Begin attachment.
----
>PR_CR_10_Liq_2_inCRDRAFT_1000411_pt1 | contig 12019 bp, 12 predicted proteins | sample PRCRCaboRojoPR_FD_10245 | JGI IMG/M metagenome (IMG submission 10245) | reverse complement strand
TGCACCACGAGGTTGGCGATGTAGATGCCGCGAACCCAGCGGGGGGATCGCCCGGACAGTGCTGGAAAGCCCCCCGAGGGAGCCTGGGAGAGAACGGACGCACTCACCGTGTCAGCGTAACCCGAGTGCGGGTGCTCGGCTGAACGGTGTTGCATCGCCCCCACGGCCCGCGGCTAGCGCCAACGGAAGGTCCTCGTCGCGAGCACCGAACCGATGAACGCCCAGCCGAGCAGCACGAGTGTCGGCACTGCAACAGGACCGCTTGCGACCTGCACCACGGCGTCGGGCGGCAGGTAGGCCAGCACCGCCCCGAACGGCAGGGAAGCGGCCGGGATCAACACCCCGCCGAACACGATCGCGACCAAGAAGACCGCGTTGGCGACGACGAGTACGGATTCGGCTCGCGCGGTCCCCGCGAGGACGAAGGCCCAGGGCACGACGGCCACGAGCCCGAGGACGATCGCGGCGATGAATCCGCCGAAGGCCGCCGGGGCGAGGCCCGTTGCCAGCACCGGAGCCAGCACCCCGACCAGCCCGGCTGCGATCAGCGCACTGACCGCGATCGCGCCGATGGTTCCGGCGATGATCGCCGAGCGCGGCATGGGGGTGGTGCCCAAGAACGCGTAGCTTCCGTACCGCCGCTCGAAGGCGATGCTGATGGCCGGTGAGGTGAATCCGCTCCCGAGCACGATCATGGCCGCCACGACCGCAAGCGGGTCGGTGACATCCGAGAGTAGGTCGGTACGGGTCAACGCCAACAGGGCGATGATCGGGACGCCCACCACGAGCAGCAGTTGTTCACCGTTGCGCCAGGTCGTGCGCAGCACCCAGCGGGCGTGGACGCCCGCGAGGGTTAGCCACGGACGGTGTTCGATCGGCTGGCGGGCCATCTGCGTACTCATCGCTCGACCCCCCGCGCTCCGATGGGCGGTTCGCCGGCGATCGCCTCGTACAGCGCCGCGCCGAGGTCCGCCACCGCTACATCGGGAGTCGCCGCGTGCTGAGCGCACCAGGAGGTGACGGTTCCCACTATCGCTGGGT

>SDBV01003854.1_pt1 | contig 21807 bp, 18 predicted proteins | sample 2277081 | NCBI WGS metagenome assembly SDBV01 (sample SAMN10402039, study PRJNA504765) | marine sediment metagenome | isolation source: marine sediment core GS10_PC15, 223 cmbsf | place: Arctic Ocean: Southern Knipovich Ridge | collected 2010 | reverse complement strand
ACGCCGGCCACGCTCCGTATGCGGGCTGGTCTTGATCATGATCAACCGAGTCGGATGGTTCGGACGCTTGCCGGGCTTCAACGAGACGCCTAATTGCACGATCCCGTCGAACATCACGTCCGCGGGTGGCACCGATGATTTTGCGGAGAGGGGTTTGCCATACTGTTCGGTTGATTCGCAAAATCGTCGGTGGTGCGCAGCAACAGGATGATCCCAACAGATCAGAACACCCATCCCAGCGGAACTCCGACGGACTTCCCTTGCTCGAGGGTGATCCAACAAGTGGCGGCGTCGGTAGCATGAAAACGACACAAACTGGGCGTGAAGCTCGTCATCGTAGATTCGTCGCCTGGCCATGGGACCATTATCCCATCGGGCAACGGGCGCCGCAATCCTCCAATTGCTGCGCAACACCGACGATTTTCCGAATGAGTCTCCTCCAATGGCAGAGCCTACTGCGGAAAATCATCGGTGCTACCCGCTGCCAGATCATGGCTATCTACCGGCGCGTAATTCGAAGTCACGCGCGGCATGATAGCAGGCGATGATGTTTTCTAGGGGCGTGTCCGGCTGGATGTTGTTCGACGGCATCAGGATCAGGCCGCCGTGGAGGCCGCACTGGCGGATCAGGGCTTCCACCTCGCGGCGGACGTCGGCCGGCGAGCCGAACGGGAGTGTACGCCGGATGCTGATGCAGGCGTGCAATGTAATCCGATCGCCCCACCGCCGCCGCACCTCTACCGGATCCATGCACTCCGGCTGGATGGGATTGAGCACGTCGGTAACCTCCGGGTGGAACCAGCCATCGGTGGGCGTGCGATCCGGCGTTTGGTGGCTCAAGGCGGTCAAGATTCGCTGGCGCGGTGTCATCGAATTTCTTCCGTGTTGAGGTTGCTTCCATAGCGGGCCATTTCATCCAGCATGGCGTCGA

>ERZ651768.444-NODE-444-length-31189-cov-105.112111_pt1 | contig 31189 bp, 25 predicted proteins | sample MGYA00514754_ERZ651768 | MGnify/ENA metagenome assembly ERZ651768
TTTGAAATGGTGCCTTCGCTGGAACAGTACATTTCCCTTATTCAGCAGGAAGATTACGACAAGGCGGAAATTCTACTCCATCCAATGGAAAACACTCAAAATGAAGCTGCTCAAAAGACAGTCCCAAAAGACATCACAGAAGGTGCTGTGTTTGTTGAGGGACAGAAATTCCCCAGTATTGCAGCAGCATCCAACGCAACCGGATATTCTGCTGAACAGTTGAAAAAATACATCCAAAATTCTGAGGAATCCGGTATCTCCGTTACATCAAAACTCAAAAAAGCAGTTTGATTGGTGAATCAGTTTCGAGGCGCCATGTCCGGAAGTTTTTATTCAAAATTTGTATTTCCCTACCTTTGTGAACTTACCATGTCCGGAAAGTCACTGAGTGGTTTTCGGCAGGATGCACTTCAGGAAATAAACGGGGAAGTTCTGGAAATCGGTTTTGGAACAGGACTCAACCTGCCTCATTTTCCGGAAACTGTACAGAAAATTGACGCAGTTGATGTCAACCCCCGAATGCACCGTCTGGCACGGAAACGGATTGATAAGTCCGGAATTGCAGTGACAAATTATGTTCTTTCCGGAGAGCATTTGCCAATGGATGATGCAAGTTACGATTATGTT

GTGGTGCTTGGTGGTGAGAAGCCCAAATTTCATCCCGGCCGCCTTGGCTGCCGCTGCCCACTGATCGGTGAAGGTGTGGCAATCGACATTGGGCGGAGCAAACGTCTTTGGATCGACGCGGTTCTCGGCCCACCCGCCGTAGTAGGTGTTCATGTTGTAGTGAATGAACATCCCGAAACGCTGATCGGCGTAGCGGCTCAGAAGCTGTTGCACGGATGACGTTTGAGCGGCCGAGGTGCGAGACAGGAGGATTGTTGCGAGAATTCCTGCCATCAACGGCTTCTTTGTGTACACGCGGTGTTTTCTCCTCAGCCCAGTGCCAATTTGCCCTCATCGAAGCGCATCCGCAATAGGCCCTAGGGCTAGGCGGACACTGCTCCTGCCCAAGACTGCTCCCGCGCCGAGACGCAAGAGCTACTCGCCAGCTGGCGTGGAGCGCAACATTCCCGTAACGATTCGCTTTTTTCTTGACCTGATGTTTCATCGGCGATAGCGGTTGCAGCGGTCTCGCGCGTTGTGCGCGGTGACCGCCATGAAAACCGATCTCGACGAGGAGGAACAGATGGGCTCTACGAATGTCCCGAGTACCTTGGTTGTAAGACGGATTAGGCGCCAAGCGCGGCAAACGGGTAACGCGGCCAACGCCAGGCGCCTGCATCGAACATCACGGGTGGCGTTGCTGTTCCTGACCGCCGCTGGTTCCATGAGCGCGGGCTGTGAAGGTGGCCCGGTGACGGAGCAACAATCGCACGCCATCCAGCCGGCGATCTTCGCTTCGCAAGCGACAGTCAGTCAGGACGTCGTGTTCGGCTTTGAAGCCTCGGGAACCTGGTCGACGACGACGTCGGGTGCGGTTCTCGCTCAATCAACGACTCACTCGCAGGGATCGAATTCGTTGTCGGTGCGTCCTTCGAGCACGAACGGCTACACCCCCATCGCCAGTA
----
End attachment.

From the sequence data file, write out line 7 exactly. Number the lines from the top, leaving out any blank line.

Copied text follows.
GTGGTGCTTGGTGGTGAGAAGCCCAAATTTCATCCCGGCCGCCTTGGCTGCCGCTGCCCACTGATCGGTGAAGGTGTGGCAATCGACATTGGGCGGAGCAAACGTCTTTGGATCGACGCGGTTCTCGGCCCACCCGCCGTAGTAGGTGTTCATGTTGTAGTGAATGAACATCCCGAAACGCTGATCGGCGTAGCGGCTCAGAAGCTGTTGCACGGATGACGTTTGAGCGGCCGAGGTGCGAGACAGGAGGATTGTTGCGAGAATTCCTGCCATCAACGGCTTCTTTGTGTACACGCGGTGTTTTCTCCTCAGCCCAGTGCCAATTTGCCCTCATCGAAGCGCATCCGCAATAGGCCCTAGGGCTAGGCGGACACTGCTCCTGCCCAAGACTGCTCCCGCGCCGAGACGCAAGAGCTACTCGCCAGCTGGCGTGGAGCGCAACATTCCCGTAACGATTCGCTTTTTTCTTGACCTGATGTTTCATCGGCGATAGCGGTTGCAGCGGTCTCGCGCGTTGTGCGCGGTGACCGCCATGAAAACCGATCTCGACGAGGAGGAACAGATGGGCTCTACGAATGTCCCGAGTACCTTGGTTGTAAGACGGATTAGGCGCCAAGCGCGGCAAACGGGTAACGCGGCCAACGCCAGGCGCCTGCATCGAACATCACGGGTGGCGTTGCTGTTCCTGACCGCCGCTGGTTCCATGAGCGCGGGCTGTGAAGGTGGCCCGGTGACGGAGCAACAATCGCACGCCATCCAGCCGGCGATCTTCGCTTCGCAAGCGACAGTCAGTCAGGACGTCGTGTTCGGCTTTGAAGCCTCGGGAACCTGGTCGACGACGACGTCGGGTGCGGTTCTCGCTCAATCAACGACTCACTCGCAGGGATCGAATTCGTTGTCGGTGCGTCCTTCGAGCACGAACGGCTACACCCCCATCGCCAGTA